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Year of the Dog

Here’s a quirky comedy for dog lovers (which is to say, all right-thinking people) starring comedienne Molly Shannon as a middle-aged cube-dwelling singleton, Peggy, who’s never had any luck finding a man nearly as good as her sweet little beagle, Pencil.   When Pencil dies unexpectedly, Peggy is left to look for love amongst her own species.   Things that seem to come naturally to most people, don’t for her.   Though alienated from the human mainstream, she’s not freakish; in this sense she’s a departure from the outlandishly geeky types that I hear Shannon used to play as a cast member of Saturday Night Live (I’m actually not familiar with her SNL work, though I’m told she was a riot).   This is the role she was born to play: much of the film is composed of close shots of her lined face with its huge grin verging on grimace, her eyes registering vague worry, slight desperation.   To play the baffling humans surrounding her (dating prospects, co-workers, siblings), the film enlists ace character actors like Jon C. O’Reilly, Peter Sarsgaard, Laura Dern, Josh Pais and Regina King.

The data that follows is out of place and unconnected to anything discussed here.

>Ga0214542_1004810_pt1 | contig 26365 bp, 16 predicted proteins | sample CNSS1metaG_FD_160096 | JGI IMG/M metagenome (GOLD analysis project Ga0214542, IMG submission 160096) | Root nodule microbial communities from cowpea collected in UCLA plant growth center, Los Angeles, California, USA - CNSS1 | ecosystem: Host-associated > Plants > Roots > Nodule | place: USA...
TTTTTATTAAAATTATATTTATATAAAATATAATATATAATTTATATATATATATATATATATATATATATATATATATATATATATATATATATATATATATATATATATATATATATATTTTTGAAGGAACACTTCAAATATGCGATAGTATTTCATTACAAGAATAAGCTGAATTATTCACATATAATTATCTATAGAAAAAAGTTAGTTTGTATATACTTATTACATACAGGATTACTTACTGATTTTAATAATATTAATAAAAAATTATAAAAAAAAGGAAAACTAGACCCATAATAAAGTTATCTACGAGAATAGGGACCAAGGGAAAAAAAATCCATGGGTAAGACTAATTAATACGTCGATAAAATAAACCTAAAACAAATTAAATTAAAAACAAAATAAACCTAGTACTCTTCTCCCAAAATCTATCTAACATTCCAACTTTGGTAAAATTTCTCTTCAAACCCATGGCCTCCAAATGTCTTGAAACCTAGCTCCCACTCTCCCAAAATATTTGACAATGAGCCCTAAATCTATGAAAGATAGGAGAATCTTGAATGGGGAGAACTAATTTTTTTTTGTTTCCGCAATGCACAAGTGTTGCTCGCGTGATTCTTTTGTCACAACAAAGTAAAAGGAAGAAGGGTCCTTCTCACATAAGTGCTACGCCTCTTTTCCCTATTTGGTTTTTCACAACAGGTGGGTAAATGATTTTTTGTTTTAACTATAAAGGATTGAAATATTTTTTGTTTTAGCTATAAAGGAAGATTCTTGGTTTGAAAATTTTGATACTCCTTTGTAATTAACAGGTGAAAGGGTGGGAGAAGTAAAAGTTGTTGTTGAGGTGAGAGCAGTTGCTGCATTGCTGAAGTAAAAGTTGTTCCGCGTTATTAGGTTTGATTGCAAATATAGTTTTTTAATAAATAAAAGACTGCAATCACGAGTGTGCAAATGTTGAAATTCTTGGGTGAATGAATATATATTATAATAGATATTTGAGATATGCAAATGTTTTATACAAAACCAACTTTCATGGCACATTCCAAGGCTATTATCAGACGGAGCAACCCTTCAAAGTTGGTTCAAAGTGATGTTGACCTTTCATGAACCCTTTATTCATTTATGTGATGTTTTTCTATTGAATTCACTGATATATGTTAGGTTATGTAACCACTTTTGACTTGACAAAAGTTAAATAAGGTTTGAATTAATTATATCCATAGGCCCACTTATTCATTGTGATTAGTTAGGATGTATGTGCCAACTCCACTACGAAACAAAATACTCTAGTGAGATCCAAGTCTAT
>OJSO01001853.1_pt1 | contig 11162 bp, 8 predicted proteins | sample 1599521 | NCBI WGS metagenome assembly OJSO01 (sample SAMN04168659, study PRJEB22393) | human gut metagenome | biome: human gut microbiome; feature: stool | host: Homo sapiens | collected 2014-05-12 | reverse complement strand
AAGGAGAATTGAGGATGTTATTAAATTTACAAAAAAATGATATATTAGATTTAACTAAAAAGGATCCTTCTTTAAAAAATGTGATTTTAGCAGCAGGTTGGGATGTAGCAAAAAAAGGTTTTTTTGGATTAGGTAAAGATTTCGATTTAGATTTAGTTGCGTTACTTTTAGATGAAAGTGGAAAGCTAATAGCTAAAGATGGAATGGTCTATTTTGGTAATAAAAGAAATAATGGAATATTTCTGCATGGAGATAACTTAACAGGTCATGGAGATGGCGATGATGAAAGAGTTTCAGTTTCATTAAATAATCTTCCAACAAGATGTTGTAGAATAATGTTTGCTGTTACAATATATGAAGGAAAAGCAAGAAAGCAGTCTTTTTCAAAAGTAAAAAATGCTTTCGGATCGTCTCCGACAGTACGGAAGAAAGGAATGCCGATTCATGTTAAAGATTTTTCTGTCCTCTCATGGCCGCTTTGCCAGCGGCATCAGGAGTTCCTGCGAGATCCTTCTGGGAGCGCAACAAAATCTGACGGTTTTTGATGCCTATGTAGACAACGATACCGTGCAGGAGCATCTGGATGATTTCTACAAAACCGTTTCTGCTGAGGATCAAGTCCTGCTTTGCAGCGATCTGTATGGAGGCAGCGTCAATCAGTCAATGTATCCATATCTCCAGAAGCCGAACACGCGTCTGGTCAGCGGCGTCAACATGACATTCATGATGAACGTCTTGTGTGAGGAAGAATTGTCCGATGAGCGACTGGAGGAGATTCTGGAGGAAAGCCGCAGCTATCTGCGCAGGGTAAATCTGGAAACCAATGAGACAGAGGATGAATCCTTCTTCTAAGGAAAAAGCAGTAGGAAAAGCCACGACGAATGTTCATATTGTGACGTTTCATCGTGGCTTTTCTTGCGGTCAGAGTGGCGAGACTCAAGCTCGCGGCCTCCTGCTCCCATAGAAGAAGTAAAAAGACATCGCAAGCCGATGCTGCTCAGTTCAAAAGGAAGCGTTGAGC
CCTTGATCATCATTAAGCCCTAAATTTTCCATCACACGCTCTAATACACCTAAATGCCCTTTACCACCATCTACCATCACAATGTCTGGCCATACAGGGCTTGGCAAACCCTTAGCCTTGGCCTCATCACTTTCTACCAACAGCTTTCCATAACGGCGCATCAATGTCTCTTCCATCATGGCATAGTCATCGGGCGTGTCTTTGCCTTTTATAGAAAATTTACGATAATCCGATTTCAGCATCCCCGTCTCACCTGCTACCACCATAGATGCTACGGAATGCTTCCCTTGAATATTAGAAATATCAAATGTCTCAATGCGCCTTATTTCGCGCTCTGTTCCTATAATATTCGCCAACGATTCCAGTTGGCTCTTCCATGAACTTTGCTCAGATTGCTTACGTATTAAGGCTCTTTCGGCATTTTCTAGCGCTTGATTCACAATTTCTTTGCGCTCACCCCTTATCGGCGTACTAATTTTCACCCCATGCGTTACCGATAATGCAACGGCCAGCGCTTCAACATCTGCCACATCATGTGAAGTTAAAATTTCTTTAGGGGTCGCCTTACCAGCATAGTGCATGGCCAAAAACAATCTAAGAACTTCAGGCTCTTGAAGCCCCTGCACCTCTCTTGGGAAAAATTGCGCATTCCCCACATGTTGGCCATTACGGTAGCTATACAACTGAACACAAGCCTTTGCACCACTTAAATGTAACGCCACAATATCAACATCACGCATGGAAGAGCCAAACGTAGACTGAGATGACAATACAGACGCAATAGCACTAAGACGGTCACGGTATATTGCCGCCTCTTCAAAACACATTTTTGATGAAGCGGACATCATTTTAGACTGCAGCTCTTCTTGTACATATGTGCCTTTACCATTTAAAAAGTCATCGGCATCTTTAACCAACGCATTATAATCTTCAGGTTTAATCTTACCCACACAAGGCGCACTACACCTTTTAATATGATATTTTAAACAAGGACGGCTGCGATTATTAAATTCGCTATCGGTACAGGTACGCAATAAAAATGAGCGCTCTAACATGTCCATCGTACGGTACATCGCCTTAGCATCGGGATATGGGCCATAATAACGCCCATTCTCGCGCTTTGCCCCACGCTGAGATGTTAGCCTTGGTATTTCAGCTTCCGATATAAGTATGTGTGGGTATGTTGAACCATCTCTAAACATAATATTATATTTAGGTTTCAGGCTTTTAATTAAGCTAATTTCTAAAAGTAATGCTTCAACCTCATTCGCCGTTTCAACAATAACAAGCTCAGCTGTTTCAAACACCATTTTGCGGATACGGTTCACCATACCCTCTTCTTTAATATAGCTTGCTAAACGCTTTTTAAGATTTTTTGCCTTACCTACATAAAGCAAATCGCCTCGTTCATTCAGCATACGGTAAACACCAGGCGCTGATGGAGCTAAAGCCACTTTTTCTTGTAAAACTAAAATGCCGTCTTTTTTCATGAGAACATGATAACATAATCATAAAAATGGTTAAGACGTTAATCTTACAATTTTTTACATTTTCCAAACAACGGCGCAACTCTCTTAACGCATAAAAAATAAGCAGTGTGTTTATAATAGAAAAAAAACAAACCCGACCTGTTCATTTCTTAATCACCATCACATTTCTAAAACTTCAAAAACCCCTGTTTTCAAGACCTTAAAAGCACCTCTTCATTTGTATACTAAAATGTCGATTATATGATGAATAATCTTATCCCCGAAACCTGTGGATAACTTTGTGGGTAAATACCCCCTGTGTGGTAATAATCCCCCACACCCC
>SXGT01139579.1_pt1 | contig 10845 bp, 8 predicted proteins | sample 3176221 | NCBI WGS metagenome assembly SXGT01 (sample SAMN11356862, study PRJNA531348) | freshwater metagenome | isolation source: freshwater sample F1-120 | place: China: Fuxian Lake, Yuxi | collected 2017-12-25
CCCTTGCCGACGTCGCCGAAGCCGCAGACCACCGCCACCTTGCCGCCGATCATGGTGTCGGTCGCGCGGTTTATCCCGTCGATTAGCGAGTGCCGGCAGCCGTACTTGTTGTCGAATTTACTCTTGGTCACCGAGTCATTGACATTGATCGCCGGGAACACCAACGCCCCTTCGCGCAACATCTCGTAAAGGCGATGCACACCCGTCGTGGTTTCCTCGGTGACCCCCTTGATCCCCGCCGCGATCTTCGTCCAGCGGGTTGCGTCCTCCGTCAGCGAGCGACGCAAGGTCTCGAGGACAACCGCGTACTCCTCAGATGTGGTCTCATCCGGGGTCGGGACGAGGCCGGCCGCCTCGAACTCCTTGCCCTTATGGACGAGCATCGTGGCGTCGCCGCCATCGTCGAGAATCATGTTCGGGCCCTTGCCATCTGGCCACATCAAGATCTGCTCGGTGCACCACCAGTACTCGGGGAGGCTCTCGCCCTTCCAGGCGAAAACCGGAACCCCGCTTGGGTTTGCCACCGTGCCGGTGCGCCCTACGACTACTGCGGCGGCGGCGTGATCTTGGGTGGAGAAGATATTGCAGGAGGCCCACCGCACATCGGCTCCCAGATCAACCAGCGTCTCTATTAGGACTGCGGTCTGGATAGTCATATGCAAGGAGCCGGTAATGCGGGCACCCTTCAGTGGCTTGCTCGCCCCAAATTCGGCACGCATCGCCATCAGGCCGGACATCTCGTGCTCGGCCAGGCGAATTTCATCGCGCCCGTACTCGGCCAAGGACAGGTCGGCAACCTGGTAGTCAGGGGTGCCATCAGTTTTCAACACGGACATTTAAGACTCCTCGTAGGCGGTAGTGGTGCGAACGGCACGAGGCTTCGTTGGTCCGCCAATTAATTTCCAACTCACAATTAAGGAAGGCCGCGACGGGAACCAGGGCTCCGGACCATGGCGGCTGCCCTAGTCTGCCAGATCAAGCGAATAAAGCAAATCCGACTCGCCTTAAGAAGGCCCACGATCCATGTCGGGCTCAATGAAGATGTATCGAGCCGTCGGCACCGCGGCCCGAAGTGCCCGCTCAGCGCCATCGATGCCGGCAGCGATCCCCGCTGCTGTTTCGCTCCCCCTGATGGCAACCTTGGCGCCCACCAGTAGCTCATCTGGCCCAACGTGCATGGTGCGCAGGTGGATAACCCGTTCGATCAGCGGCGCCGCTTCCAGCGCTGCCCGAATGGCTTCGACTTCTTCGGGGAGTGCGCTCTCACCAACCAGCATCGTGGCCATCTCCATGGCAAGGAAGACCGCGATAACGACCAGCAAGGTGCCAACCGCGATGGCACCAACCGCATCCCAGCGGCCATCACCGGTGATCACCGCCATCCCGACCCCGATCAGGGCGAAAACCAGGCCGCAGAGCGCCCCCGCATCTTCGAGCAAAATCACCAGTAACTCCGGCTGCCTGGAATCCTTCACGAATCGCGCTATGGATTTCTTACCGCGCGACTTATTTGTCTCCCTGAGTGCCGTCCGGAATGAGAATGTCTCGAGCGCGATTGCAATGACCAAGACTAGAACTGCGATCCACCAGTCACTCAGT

“Year of the Dog” is another smartly written feature from Mike White (“Chuck & Buck”, “School of Rock”), and his first as director.   Modest and slight, the film is nonetheless quite an emotional experience, showing not only the comfort and companionship that loving a dog can bring, but also the heartbreak.   For a lightly comic piece, it has a surprising tendency to allow real life in.   Peggy’s accumulating disappointments are rendered in quietly aching moments, such as when, while perusing the Christmas cards from family and friends displayed on her sister’s refrigerator door, Peggy discovers her own holiday card—a portrait of herself and Pencil—mixed in with the cards on the side rejected for refrigerator space.   Tellingly, White treats Peggy’s burgeoning veganism and animal-rights zeal in a gently satiric but ultimately sympathetic manner, as a manifestation of her caring nature.   “Year of the Dog” is refreshingly free of mainstream assumptions about what finding one’s place in life might entail.

- May 28, 2007

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